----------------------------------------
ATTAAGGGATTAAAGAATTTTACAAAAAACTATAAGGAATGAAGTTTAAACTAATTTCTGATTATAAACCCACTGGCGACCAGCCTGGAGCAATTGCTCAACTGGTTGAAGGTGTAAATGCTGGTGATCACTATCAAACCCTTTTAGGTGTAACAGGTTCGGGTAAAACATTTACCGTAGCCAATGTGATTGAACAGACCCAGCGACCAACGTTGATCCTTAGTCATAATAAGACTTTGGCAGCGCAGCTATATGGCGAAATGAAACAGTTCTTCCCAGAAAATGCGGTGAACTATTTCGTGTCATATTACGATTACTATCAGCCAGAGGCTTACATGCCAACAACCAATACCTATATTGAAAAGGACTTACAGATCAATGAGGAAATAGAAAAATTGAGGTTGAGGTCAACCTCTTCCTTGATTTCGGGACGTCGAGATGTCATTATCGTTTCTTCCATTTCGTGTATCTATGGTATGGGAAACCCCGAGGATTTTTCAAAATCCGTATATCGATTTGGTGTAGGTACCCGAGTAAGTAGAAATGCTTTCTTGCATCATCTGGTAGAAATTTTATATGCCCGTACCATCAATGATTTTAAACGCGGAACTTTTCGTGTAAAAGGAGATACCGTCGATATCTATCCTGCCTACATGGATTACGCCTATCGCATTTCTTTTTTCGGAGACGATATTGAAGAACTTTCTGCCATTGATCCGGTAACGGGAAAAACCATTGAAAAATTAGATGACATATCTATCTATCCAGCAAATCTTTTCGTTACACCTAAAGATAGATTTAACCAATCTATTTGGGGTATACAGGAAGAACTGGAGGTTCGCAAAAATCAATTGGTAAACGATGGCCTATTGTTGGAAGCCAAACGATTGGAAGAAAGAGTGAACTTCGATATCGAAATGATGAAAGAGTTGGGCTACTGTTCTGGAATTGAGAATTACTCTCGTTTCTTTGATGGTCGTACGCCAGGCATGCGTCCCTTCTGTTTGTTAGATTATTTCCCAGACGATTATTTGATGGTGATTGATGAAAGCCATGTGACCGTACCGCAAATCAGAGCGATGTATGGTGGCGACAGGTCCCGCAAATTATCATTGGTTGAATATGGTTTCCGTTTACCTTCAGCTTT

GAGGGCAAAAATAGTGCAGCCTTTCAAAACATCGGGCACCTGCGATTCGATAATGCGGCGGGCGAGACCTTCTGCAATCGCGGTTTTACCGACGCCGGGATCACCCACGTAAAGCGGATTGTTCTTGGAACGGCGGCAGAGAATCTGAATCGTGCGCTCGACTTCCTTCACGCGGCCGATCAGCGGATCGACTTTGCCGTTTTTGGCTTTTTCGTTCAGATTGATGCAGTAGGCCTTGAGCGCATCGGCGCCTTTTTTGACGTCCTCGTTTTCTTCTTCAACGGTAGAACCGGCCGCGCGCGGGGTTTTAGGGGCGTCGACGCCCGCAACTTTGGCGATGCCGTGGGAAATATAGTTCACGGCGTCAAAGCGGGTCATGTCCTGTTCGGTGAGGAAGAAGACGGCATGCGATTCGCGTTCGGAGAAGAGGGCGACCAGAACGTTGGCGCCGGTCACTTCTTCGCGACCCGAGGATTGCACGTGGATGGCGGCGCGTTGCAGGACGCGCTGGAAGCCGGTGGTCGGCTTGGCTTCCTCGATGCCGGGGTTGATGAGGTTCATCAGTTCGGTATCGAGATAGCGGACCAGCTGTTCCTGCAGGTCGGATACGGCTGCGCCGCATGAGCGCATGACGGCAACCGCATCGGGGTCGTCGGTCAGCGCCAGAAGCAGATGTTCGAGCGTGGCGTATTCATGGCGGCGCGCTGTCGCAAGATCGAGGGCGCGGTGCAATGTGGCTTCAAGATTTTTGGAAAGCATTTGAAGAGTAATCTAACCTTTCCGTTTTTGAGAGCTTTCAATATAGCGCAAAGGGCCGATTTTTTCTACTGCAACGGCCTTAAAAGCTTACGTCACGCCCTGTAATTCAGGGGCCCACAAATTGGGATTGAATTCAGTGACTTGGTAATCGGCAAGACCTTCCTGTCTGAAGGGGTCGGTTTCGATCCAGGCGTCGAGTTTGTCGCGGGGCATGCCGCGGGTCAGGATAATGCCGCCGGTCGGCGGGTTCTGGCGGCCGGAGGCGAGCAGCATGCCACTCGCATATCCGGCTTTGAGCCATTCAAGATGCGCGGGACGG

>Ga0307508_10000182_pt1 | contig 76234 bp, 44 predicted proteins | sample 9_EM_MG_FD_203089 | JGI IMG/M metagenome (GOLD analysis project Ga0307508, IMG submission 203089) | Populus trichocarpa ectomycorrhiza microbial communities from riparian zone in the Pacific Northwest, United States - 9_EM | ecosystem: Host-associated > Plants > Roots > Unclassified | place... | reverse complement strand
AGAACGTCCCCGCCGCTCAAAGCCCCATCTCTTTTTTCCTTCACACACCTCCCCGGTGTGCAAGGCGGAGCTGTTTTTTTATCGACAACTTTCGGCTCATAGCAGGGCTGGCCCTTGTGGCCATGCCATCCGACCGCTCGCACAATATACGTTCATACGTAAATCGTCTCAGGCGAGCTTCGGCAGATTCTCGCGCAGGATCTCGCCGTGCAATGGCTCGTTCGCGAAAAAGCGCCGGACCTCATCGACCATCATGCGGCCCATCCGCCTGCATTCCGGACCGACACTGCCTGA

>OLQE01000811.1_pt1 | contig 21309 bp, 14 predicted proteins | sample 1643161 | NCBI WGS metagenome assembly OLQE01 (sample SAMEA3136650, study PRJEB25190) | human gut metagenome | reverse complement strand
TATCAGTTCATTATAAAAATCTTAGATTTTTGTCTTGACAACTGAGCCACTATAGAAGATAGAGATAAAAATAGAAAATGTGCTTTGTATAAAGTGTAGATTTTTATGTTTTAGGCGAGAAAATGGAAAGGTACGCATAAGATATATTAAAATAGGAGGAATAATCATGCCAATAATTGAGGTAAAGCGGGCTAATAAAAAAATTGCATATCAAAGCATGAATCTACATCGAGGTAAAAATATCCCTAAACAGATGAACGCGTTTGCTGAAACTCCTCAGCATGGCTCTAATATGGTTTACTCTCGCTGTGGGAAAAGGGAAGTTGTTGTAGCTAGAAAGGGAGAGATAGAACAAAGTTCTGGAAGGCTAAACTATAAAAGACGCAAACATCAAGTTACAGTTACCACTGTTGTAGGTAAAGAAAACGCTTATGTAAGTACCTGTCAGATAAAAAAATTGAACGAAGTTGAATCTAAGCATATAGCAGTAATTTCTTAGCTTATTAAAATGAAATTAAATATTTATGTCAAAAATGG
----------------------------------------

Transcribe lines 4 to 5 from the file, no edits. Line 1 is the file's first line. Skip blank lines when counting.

AGAACGTCCCCGCCGCTCAAAGCCCCATCTCTTTTTTCCTTCACACACCTCCCCGGTGTGCAAGGCGGAGCTGTTTTTTTATCGACAACTTTCGGCTCATAGCAGGGCTGGCCCTTGTGGCCATGCCATCCGACCGCTCGCACAATATACGTTCATACGTAAATCGTCTCAGGCGAGCTTCGGCAGATTCTCGCGCAGGATCTCGCCGTGCAATGGCTCGTTCGCGAAAAAGCGCCGGACCTCATCGACCATCATGCGGCCCATCCGCCTGCATTCCGGACCGACACTGCCTGA

>OLQE01000811.1_pt1 | contig 21309 bp, 14 predicted proteins | sample 1643161 | NCBI WGS metagenome assembly OLQE01 (sample SAMEA3136650, study PRJEB25190) | human gut metagenome | reverse complement strand